‘Fly The Flag’: DC Children’s Pride Parade Features Literature On Gender Identity, Drag Queen Coloring Activities

[Photo/Daily Caller/Public — User: Corey Walker]

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Several branches of the District of Columbia Public Libraries held a “Children’s Pride Parade” and festival Saturday to celebrate Pride Month in June.

Attendees — which largely included families, teenagers, children and infants — gathered at Montrose Park around a half-hour before the parade’s planned 11:00 a.m. start time. Parade staff passed out paraphernalia, including LGBT pride flags, LGBT stickers, rainbow lanyards  and boom sticks. The parade staff also passed around makeshift pro-LGBT signs they said were made by children. Some of the signs featured messages such as “Pride not prejudice” and “Proud to be me.” The event also featured a color guard, donning and twirling rainbow flags in a synchronized fashion. The parade route featured a very heavy police presence, with a significant number of police cars and numerous officers patrolling the area.

The march towards Georgetown Public Library started around 11:00 a.m. and stretched 0.3 miles, according to documents acquired by the Daily Signal. Presumed students from Duke Ellington School of the Arts’ Gender & Sexuality Alliance marched at the front of the parade with an “Art is pride” banner. Other participants marching alongside presumed Duke Ellington students waved the 2013 iteration of LGBT flags which include the symbol for intersex pride. The parade ended at the library parking lot, where participants entered through a rainbow-colored arch made of balloons. (RELATED: Biden Admin Flies Pride Flag At US Embassy In The Vatican)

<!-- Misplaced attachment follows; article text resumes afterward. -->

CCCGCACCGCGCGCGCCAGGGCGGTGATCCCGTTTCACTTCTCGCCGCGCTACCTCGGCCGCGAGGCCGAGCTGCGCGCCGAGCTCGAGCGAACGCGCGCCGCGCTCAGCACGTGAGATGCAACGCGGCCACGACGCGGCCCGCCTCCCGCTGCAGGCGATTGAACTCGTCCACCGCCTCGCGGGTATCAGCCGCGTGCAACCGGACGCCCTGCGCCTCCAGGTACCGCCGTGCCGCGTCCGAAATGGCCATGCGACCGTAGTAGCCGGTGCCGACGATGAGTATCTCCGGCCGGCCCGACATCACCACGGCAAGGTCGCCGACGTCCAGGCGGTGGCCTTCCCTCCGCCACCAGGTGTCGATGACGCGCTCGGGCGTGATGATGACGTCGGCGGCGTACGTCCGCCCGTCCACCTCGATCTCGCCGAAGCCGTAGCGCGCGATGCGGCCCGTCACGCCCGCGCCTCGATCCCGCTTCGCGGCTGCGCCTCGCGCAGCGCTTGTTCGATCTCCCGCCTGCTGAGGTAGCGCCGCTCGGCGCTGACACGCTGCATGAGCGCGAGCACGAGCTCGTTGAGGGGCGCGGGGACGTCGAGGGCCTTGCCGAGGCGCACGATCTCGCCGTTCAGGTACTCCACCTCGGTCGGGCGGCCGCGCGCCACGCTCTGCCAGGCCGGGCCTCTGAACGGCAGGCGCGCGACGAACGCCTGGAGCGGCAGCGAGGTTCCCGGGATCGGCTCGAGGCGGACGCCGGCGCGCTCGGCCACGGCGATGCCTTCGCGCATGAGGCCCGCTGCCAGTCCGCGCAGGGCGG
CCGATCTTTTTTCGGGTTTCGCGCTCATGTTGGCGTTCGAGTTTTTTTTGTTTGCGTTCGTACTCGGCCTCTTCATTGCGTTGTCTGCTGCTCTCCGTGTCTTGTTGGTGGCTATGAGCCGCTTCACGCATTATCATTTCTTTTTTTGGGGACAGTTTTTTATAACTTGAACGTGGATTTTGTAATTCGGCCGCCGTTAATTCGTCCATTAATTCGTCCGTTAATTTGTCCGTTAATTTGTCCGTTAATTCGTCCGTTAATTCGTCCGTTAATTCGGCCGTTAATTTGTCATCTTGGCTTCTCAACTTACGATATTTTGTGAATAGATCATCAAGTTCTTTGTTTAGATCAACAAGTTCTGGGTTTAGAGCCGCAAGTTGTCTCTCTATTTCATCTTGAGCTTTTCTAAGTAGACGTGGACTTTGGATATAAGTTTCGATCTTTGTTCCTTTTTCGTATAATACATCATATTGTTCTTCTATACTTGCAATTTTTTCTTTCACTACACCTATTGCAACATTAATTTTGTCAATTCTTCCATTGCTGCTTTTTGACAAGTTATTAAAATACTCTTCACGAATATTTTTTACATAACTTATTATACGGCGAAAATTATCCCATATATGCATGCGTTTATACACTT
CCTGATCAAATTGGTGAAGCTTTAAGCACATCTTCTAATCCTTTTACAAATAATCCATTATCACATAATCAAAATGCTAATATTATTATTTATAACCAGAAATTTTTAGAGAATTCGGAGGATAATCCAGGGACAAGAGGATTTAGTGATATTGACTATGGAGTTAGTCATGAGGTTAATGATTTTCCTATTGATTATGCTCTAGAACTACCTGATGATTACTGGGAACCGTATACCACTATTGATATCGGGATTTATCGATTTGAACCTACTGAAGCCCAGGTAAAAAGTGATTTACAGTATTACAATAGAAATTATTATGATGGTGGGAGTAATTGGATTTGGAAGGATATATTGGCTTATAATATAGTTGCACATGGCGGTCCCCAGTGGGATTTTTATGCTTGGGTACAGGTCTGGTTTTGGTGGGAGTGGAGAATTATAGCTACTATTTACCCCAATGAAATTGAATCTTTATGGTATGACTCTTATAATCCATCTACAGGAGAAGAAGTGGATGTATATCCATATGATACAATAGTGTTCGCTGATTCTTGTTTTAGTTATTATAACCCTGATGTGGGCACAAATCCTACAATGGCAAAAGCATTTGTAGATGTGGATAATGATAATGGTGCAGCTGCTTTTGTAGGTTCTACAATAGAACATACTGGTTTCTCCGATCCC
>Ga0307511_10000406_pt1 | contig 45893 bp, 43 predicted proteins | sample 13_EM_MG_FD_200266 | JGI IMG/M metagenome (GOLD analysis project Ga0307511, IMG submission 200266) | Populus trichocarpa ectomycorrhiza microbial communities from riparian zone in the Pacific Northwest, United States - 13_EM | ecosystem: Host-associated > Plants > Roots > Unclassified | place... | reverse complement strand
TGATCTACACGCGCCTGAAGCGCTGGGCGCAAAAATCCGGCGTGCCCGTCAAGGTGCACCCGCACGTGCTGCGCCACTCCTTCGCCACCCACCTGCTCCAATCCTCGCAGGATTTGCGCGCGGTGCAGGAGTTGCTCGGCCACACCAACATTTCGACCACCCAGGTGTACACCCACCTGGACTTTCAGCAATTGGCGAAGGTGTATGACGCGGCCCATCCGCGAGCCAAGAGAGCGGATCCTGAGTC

The festival featured a large variety of  pro-LGBT content aimed towards children. One table donned rainbow-colored paper glasses with messages including, “Love is love” and “Pride.” The table also featured small paper signs reading “Come out party” and “Can’t hide our pride.” Another table carried a variety of LGBT-themed cards and bookmarks with an adjacent coloring table for children to mark them with. One bookmark featured famous transvestite RuPaul with a quote reading, “We’re all born naked and the rest is drag.”

The event offered a table of booklets produced by Parents and Friends of Lesbians and Gays (PFLAG). The literature included titles such as “Be Yourself: Questions and Answers For Lesbian, Gay, Bisexual, Queer, and Questioning Youth,” “Our Children: Questions and Answers for Loved Ones of Lesbian, Gay, Bisexual+, Transgender, Queer, and Questioning People,” “Our Trans Loved Ones: Questions and Answers for Loved Ones of People Who are Transgender or Nonbinary” and “Guide To Being A Trans Ally.”

PFLAG’s website says “Be Yourself” offers a supportive and understanding approach to today’s most common questions and concerns from youth regarding sexual orientation, gender identity, and gender expression.”

Be Yourself disputes the existence of the gender binary in favor of a gender “continuum,” saying, “gender expression can change over time as we have new experiences and aware of new ideas.”

The festival featured a poster titled “Fly The Flag” which listed dozens of pride flag variants with labels and definitions. These flags include “Queer People of Color,” which purportedly gained popularity during the 2020 Black Lives Matter protests and claims to represent the “frequent intersection of the struggle for both racial and queer equality.” also included was the “Two Spirit,” which the poster says represents a “Native American identity for someone with both a male and female essence or spirit.”

Other pride flags featured on the poster include: nonbinary, demigender, agender, genderfluid, genderqueer, demisexual, pansexual and transgender

The poster claims to be a “brief” introduction into the various pride flags, referring to the “LGBTQ Who?” brochure for more identities. The poster claims the brochure does not describe every existing LGBTQ+ identity.


“If yours isn’t listed, it is still valid!” the poster reads.

“And if your labels change over time, that’s perfectly fine, too.”